People with diabetes suffer from a variety of symptoms and complications. Skin infections are one of them.
Because of poor blood circulation, wounds of all kinds—including minor scrapes, cuts, and burns—heal slowly and can become easily infected. In addition, high blood glucose leads to high levels of sugar in body tissues, causing bacteria to grow and infections to develop more quickly. Also, because of nerve damage in hands and feet, a person with diabetes may not notice a cut or break in the skin until after it becomes infected.
Skin infections can't always be prevented, but heeding the following advice can make them less likely to occur.
People with diabetes often have dry, itchy skin that cracks easily. To prevent skin cracks:
Clean and dry your skin thoroughly. Pay special attention to any cuts or areas of irritation on your feet.
Moisturize your skin regularly, particularly your hands and feet. This helps prevent dry skin from developing cracks in which infection can grow.
Monitor your skin regularly for dry patches and skin cracks. If found, clean and moisturize the area. Treat with antibiotic ointment and bandages, as necessary.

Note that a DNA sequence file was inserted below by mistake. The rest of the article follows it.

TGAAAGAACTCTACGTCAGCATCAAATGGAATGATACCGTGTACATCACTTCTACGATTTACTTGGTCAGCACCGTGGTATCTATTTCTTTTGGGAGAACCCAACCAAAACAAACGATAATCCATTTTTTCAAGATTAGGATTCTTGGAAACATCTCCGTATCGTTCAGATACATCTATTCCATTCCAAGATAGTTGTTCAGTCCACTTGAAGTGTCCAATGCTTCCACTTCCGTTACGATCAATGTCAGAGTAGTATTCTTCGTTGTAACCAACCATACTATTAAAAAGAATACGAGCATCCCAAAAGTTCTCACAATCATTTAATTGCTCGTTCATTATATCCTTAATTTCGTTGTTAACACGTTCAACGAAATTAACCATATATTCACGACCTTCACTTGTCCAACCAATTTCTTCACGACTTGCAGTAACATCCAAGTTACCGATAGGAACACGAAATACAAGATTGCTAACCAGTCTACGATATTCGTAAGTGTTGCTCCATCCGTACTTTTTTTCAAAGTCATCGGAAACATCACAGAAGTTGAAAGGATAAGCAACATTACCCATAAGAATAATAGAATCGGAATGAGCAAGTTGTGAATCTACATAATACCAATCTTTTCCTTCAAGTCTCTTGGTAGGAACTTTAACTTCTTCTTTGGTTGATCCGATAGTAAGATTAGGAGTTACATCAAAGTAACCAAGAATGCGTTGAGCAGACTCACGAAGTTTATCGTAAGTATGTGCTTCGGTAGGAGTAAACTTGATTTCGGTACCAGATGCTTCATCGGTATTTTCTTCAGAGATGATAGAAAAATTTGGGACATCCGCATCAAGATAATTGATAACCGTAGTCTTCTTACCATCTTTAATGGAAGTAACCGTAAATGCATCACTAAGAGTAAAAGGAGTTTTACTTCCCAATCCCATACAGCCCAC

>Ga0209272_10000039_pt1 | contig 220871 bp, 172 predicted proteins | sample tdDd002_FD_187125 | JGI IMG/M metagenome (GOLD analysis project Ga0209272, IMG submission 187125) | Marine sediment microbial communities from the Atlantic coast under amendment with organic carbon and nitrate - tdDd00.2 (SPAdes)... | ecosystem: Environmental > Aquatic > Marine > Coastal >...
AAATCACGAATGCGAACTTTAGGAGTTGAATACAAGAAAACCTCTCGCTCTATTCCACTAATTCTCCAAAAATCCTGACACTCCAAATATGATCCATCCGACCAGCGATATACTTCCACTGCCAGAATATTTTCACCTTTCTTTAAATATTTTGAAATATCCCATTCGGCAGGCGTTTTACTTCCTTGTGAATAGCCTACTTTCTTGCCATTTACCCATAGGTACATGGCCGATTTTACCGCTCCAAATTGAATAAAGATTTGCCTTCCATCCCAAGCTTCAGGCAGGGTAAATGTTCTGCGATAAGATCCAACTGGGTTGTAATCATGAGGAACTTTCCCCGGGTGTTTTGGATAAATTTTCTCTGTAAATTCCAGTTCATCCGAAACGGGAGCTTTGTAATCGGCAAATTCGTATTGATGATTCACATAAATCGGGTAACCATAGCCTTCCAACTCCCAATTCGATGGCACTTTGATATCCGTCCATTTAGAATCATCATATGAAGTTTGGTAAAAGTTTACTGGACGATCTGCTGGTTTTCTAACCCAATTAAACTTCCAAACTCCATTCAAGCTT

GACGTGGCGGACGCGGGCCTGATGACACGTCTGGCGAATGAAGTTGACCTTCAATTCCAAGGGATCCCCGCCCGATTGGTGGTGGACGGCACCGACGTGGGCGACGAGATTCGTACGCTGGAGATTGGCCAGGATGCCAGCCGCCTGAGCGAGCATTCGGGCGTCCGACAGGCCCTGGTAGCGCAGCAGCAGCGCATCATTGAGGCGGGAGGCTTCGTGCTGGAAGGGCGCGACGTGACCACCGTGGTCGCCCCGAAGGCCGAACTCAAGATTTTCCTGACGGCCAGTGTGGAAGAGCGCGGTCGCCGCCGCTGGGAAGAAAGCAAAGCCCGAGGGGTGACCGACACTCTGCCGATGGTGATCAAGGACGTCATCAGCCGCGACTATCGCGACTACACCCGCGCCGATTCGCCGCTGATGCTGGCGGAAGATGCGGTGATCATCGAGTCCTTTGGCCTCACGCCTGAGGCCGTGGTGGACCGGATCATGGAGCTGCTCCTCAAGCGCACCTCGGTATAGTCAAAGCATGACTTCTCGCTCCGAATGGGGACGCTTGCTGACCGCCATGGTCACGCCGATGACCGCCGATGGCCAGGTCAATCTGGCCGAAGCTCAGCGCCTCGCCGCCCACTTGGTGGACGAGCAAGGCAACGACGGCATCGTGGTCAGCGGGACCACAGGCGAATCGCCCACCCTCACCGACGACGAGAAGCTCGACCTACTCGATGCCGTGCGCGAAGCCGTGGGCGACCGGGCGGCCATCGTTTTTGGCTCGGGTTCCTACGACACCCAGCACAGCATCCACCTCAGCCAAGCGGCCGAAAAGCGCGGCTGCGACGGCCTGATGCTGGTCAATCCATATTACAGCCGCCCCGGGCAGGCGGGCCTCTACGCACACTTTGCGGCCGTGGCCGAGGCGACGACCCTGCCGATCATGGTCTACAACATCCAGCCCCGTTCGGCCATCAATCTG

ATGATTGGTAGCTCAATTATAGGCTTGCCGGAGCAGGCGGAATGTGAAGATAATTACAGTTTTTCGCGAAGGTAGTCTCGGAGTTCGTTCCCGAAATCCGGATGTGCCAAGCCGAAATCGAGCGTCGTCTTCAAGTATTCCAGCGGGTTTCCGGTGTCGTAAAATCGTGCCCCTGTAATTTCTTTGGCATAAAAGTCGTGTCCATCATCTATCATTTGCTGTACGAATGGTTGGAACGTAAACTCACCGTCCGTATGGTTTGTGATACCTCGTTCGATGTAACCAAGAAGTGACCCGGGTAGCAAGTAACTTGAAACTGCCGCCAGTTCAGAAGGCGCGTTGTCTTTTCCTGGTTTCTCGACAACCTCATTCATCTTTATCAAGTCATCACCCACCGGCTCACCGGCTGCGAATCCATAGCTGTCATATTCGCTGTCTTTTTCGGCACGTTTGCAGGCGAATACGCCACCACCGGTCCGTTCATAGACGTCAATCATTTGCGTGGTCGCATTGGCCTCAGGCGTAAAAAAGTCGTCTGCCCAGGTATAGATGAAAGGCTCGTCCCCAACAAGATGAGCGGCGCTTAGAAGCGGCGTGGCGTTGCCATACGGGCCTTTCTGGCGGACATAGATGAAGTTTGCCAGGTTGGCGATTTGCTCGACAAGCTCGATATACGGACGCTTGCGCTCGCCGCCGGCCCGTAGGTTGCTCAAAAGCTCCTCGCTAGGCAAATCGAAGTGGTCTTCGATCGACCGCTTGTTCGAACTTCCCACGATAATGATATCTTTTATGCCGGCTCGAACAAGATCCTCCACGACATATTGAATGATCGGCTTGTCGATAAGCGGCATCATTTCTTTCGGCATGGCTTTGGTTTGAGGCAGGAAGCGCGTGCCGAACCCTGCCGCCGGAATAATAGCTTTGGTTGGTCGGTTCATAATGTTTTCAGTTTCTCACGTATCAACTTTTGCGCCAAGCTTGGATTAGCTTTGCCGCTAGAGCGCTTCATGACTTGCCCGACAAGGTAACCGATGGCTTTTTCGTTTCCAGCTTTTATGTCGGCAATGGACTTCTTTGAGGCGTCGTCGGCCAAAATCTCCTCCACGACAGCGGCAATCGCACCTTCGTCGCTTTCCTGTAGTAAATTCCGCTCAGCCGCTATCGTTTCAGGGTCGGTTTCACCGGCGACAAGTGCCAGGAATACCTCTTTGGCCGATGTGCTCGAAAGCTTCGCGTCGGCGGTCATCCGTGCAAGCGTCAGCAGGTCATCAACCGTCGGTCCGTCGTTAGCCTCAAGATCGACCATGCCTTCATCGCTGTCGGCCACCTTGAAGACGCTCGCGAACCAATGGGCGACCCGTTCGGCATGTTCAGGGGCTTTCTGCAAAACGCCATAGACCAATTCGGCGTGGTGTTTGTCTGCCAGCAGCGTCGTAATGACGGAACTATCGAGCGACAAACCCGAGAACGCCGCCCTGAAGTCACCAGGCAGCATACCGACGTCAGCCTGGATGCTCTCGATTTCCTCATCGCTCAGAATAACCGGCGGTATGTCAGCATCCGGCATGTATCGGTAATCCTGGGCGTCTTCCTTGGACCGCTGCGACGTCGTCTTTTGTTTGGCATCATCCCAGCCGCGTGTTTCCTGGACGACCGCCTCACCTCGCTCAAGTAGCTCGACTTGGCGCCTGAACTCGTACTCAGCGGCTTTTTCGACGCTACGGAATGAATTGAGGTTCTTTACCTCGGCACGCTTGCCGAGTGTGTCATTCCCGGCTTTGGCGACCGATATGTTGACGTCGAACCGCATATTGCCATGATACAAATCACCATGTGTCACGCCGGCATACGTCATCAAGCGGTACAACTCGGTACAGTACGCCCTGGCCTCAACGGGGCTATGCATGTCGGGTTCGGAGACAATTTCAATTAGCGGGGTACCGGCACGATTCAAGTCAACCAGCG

Treat blisters and calluses, which can lead to foot ulcers just as seriously and quickly as do cuts.
Treating minor cuts
Cuts and scrapes need to be treated properly because an infected wound can lead to serious complications.
Here's what to do:
Know the warning signs
Any time you have a cut or scrape with any of these signs of infection, call your doctor immediately:
Red and swollen skin around a wound
Drainage or a foul odor
Warm skin around the wound
Fever higher than 100.4° F (38° C)
Sweating or chills
Infections can affect blood sugar control and can quickly lead to serious complications. If you have diabetes, thoroughly check your hands and feet for cracks, cuts, or any other injuries every day. If you care for someone with diabetes, regularly check the person for skin breaks. Immediately clean and bandage, and seek appropriate care for any injuries.